The alarms at age 35 and 40 are a good indicators that the captain need to review their courses. Unfortunately, many captains didn’t hear the alarms until the final bell. The trainer thinks, though it is a bit late to wait until any one of the alarm triggered, captains still have chance to master their own boat if they can take immediate actions. What they need is a campus and constant adjustment of their course towards their target. The ship cannot be turned overnight. Years of effort is required to steering it to the correct course.
He suggests that we set our destination (bold and big) at age 45 and put milestones every 5 years in order to reach where we desired. We then try our best to shorten the time from one milestones to the next.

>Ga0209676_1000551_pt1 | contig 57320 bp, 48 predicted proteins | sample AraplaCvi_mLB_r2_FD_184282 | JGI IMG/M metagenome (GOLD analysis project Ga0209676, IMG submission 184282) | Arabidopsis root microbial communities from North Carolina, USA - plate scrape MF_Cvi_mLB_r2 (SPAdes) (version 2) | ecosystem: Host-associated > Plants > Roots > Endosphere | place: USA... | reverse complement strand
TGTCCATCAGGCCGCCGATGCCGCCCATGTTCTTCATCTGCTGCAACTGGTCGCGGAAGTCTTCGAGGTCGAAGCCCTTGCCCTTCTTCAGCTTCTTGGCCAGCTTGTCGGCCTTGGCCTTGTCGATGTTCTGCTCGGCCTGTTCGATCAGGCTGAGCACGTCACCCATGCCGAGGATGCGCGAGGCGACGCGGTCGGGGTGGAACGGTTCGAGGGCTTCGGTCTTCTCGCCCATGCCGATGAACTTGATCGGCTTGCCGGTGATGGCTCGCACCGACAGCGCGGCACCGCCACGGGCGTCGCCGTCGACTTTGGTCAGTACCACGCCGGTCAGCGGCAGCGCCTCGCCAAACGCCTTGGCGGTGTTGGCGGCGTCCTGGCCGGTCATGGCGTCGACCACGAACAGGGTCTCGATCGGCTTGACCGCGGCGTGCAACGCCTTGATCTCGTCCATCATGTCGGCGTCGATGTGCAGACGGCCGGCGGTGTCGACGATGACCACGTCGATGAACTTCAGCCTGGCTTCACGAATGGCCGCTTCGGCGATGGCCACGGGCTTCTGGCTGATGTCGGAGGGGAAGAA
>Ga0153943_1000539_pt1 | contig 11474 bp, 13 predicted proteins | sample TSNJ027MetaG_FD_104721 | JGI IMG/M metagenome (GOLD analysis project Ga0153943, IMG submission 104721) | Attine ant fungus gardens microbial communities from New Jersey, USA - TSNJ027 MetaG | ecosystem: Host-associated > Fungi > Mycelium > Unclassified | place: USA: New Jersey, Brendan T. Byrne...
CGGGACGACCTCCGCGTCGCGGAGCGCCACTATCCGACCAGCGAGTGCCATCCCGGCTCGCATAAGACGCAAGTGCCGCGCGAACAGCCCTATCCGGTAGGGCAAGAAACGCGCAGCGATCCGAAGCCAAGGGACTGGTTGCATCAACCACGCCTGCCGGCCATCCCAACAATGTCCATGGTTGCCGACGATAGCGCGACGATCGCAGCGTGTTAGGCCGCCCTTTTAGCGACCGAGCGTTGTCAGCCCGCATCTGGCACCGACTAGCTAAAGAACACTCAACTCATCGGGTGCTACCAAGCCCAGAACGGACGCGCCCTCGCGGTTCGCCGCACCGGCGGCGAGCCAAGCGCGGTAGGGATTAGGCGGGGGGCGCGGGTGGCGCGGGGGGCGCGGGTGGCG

So final take aways
- Your career destination is at age 45
- Set milestones along the way and try the best to shorten path from one to another.
- Don’t fall into the trap of daily up and right charting
As entrepreneur, I don't really want to be the head of department or regional officer of other people's company. But the general principle applies to me as well.
In the sea that I will sail, not only do I need to adjust the course according to our campus, but prepare to fight with the storms.